Amid the noise and hype, we encounter some interesting, down-to-earth people on the E3 show floor. This week, we’re cornering a few of them for brief interviews that we’re calling Snapshots.
There are many reasons to be an independent. After years of working on blockbuster games, Jake Kazdal and Borut Pfeifer went rogue to make the weird, personal, and esoteric kind of games they wanted to play. Right now, that means putting the finishing touches on Skulls Of The Shogun—a strategy game about a samurai fighting his way through the afterlife. The pair have more ideas and much to say about working in the big leagues.
The Gameological Society: You went through a couple waves of funding on Skulls Of The Shogun, and an angel investor came in at one point. Who was that?
Jake Kazdal: It was my father.
Gameological: You hear stories about movie financing where groups of dentists fund horror movies. What’s your dad do and what’s the deal?
Kazdal: Well, you know, he’s an entrepreneur. He’s been an entrepreneur for years. He’s always had his own businesses and stuff. And he’s been pressuring me to do something on my own for a long time. He doesn’t know a damn thing about video games. But he does know that I know a damn thing about video games. So we had a prototype that Borut and I were already working on. It was already looking good. We were getting some interest in it. We decided we wanted to do it full time. He was the first person we asked. Suprisingly he said, “yes.”
Gameological: How did you explain the game you were making to your dad?
Kazdal: I didn’t explain the intricacies or the goals of the gameplay too much. I was just like, “Listen. We have a really cool thing. We can get some smart guys on board. We can make this happen. Just have some faith in me.” And he did.
Gameological: When did you and Borut meet?
Kazdal: We worked together at EA LA on Steven Spielberg’s LMNO project that got canceled. This big action adventure game. We had this super awesome team. It was core, really genius types. Randy Smith. Doug Church. All these guys. We thought it was going to be huge. And then it just sort of fell apart.
Pfeifer: That’s the thing. Look at places that people from the studio at time have gone. Randy founded Tiger Style.
Kazdal: Greg Kasavin and the Bastion guys. A bunch of those guys were from that team.
Pfeifer: And other folks from the studio, like [Journey producer] Robin Hunicke, went to thatgamecompany. So there’s been this kind of spread of cool little indie studios. And even a lot of the junior team members went on to work at Valve and Bethesda and all these top notch studios. It was an interesting collection of talent at the time. It’s a great memory, although I wish we would have shipped something.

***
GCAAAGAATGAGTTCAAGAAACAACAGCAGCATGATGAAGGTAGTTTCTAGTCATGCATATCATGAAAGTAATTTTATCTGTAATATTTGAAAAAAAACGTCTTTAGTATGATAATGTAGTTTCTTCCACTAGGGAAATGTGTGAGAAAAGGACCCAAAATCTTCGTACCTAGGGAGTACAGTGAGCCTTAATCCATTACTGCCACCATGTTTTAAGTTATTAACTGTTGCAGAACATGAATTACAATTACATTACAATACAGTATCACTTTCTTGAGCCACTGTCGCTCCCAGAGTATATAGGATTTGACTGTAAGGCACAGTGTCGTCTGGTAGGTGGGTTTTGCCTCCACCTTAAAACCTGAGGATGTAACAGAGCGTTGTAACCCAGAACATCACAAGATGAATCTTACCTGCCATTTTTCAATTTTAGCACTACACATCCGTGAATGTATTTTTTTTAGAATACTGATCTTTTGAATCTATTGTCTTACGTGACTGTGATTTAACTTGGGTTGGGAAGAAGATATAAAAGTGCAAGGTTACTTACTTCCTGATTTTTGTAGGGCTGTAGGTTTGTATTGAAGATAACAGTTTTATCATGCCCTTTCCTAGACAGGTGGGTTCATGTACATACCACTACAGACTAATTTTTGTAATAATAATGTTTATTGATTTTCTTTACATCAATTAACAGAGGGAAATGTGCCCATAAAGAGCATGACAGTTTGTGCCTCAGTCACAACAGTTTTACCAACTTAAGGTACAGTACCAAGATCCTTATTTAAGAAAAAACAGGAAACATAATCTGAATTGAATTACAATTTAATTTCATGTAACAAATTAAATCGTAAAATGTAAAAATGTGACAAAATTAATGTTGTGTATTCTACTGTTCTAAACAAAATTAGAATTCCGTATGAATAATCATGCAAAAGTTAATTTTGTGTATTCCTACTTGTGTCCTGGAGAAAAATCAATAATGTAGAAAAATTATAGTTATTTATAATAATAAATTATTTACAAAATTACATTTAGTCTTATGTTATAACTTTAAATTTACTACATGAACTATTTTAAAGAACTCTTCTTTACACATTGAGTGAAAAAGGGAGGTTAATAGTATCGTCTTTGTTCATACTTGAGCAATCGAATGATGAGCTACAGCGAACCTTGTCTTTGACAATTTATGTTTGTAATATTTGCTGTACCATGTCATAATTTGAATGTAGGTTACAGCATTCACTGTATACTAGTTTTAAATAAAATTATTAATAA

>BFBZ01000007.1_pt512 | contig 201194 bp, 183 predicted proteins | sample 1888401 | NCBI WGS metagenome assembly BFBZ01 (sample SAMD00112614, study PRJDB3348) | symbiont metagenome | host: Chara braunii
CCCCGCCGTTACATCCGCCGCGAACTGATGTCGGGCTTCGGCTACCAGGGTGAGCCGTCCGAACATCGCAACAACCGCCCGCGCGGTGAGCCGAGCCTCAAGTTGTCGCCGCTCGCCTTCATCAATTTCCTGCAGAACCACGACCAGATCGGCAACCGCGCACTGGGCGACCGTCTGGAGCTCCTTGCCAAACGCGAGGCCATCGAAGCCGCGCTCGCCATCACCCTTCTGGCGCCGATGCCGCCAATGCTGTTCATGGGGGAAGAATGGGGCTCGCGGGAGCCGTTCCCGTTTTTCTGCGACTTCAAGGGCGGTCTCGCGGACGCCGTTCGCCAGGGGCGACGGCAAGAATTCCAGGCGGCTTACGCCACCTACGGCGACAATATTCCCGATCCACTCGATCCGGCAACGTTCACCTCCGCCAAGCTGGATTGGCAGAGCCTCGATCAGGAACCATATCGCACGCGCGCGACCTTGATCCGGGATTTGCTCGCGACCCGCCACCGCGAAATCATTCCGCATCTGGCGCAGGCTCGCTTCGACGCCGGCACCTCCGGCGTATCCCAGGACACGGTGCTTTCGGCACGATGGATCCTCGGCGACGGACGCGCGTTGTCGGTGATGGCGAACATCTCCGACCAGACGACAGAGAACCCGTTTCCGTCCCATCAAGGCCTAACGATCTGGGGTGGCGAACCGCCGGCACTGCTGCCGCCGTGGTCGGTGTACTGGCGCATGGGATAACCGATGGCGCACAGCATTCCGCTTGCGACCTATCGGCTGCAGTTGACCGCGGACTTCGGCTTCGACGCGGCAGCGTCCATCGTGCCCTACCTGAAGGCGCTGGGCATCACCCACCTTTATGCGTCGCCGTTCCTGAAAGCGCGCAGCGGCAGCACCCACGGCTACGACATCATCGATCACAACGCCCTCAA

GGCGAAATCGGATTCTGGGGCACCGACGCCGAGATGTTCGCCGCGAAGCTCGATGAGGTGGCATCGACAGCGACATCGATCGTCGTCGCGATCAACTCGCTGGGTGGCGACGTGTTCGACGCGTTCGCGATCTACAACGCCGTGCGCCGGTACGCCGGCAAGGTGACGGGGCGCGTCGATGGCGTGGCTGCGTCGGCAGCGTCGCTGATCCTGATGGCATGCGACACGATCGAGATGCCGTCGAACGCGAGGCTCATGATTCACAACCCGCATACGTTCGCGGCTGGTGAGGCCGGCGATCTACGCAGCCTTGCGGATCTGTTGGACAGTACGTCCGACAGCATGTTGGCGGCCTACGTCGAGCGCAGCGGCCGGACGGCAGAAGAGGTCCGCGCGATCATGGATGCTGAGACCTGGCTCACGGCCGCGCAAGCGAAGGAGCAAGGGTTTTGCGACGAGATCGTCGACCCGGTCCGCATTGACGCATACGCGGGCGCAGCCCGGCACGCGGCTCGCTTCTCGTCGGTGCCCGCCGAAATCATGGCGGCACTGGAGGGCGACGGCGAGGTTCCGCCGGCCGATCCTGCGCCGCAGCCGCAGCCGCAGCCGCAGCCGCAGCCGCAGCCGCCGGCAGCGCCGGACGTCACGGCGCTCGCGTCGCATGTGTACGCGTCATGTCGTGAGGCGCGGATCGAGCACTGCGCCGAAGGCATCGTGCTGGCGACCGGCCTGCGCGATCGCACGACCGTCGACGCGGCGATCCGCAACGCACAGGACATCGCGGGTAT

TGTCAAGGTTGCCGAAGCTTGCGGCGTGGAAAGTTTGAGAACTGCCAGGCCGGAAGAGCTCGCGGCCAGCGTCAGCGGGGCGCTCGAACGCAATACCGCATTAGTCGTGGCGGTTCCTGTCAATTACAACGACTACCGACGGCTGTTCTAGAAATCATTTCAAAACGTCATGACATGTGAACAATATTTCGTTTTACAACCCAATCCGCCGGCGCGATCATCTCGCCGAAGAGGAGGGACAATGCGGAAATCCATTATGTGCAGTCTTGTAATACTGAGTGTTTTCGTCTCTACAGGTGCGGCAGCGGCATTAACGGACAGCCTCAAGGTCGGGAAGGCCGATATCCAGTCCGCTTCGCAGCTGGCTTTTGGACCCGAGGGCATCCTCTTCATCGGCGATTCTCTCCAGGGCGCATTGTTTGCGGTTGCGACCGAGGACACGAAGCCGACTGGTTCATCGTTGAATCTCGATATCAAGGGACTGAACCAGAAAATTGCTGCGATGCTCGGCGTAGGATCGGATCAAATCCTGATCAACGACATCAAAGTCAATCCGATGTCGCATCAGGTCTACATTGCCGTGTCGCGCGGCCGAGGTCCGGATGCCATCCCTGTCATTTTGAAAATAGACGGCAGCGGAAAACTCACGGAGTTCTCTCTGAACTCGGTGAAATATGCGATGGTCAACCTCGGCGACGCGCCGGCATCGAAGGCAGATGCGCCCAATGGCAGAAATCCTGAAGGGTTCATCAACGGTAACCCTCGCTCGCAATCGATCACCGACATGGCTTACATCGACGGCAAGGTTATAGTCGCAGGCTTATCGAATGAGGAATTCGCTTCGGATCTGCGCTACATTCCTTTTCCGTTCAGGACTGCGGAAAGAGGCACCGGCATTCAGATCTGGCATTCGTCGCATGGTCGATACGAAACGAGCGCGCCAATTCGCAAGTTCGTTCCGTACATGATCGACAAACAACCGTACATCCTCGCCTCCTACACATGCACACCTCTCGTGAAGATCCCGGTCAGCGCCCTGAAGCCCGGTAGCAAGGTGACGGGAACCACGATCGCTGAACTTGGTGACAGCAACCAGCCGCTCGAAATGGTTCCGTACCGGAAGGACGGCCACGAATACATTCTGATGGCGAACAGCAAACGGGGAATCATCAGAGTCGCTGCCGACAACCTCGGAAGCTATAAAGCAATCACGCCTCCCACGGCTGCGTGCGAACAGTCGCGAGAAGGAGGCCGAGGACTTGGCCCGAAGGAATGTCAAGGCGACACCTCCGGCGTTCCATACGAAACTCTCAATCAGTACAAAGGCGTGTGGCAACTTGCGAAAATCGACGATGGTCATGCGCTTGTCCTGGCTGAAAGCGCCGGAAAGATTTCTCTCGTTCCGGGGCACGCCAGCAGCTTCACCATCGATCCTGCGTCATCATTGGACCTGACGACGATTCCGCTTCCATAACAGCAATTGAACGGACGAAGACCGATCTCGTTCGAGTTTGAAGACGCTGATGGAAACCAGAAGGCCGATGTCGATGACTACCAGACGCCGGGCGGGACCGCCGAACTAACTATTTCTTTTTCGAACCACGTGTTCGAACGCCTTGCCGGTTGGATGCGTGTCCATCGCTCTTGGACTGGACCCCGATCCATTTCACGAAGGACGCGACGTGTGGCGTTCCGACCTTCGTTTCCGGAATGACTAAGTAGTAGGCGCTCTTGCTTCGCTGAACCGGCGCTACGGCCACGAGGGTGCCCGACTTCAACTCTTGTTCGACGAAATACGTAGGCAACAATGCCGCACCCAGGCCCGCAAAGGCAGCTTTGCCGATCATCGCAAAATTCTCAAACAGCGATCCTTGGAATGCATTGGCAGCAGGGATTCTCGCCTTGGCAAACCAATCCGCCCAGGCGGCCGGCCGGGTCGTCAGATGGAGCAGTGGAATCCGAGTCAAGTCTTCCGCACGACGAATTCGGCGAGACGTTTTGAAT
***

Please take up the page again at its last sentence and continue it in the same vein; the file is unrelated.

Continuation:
Gameological: At what point did you settle on the setting for Shogun?
Kazdal: It was pretty early. It was the first thing I did was kind of sketch some stuff out. I wanted to do a strategy game. I lived in Japan for about five years. I love Japan. I love the mythology. I love samurai. It just kind of came together. And then I wanted to do some magic stuff. I was trying to figure out how we were going to work that in. What’s cooler than samurai? Dead samurai. So then all of a sudden—samurai afterlife. So as I thought about that, I was like, “Oh, yeah. This is it.” We can get away with anything, because its a game we wanted to communicate to the player in natural ways. With supernatural, everything gets easier. Anything can talk to you. We can have wacky, crazy characters and not have to explain how that would realistically happen. We figured that out pretty quickly and ran with it.
Gameological: Are you a Lone Wolf And Cub fan?
Kazdal: It’s the greatest manga—possibly the greatest written thing—of all time. Yes, I am a Lone Wolf And Cub fan.
Gameological: There’s that notion of meifumado—the path to hell.
Kazdal: Yeah, I’ve been reading a lot of that while I’ve been working on this. With this its the same sort of thing. He’s been betrayed. He’s on the path to hell. He takes no prisoners. He’s the best at what he does. He takes it very seriously. It’s a very goofy, campy game. But at his core, Akamoto is actually one of the more serious characters. He’s surrounded by goofballs.
Pfeifer: To kind of amp that humor up, we took some inspiration from our time at EA. The land of the dead is a land filled with bureaucracy. There’s this big line right at the beginning to get in. And he’s like, “All right. Screw this.”